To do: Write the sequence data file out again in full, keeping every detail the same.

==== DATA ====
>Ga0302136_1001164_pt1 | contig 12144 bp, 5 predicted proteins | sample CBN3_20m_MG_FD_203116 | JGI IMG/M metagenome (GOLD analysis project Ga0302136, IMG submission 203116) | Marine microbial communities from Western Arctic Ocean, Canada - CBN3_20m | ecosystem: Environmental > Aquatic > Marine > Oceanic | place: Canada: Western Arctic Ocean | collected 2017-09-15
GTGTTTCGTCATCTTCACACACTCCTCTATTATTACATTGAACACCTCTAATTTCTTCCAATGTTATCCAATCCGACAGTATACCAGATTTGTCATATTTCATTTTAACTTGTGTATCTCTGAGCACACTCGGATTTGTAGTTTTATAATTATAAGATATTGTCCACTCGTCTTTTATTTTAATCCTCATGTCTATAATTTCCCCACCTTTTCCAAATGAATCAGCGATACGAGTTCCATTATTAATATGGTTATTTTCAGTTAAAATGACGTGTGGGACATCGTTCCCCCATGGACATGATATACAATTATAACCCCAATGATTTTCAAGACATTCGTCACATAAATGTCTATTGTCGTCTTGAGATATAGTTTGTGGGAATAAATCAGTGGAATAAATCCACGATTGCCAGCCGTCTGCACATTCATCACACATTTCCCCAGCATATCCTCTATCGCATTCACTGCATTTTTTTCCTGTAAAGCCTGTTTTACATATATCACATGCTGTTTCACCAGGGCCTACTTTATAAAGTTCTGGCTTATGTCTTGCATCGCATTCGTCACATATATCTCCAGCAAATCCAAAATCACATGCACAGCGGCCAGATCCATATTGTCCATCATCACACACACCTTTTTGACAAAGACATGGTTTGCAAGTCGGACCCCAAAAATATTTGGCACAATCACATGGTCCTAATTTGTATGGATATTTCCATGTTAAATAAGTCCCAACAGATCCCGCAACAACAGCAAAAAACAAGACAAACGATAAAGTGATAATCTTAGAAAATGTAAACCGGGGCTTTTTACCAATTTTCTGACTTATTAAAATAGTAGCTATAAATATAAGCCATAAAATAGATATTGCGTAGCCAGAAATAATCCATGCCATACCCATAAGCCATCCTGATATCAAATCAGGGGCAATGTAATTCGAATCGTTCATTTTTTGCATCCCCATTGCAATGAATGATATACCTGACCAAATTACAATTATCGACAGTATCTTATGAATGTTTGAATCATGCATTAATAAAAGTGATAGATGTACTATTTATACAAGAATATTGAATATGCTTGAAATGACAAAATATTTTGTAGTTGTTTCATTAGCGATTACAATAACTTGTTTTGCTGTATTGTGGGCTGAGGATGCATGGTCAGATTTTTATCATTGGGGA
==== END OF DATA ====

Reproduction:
>Ga0302136_1001164_pt1 | contig 12144 bp, 5 predicted proteins | sample CBN3_20m_MG_FD_203116 | JGI IMG/M metagenome (GOLD analysis project Ga0302136, IMG submission 203116) | Marine microbial communities from Western Arctic Ocean, Canada - CBN3_20m | ecosystem: Environmental > Aquatic > Marine > Oceanic | place: Canada: Western Arctic Ocean | collected 2017-09-15
GTGTTTCGTCATCTTCACACACTCCTCTATTATTACATTGAACACCTCTAATTTCTTCCAATGTTATCCAATCCGACAGTATACCAGATTTGTCATATTTCATTTTAACTTGTGTATCTCTGAGCACACTCGGATTTGTAGTTTTATAATTATAAGATATTGTCCACTCGTCTTTTATTTTAATCCTCATGTCTATAATTTCCCCACCTTTTCCAAATGAATCAGCGATACGAGTTCCATTATTAATATGGTTATTTTCAGTTAAAATGACGTGTGGGACATCGTTCCCCCATGGACATGATATACAATTATAACCCCAATGATTTTCAAGACATTCGTCACATAAATGTCTATTGTCGTCTTGAGATATAGTTTGTGGGAATAAATCAGTGGAATAAATCCACGATTGCCAGCCGTCTGCACATTCATCACACATTTCCCCAGCATATCCTCTATCGCATTCACTGCATTTTTTTCCTGTAAAGCCTGTTTTACATATATCACATGCTGTTTCACCAGGGCCTACTTTATAAAGTTCTGGCTTATGTCTTGCATCGCATTCGTCACATATATCTCCAGCAAATCCAAAATCACATGCACAGCGGCCAGATCCATATTGTCCATCATCACACACACCTTTTTGACAAAGACATGGTTTGCAAGTCGGACCCCAAAAATATTTGGCACAATCACATGGTCCTAATTTGTATGGATATTTCCATGTTAAATAAGTCCCAACAGATCCCGCAACAACAGCAAAAAACAAGACAAACGATAAAGTGATAATCTTAGAAAATGTAAACCGGGGCTTTTTACCAATTTTCTGACTTATTAAAATAGTAGCTATAAATATAAGCCATAAAATAGATATTGCGTAGCCAGAAATAATCCATGCCATACCCATAAGCCATCCTGATATCAAATCAGGGGCAATGTAATTCGAATCGTTCATTTTTTGCATCCCCATTGCAATGAATGATATACCTGACCAAATTACAATTATCGACAGTATCTTATGAATGTTTGAATCATGCATTAATAAAAGTGATAGATGTACTATTTATACAAGAATATTGAATATGCTTGAAATGACAAAATATTTTGTAGTTGTTTCATTAGCGATTACAATAACTTGTTTTGCTGTATTGTGGGCTGAGGATGCATGGTCAGATTTTTATCATTGGGGA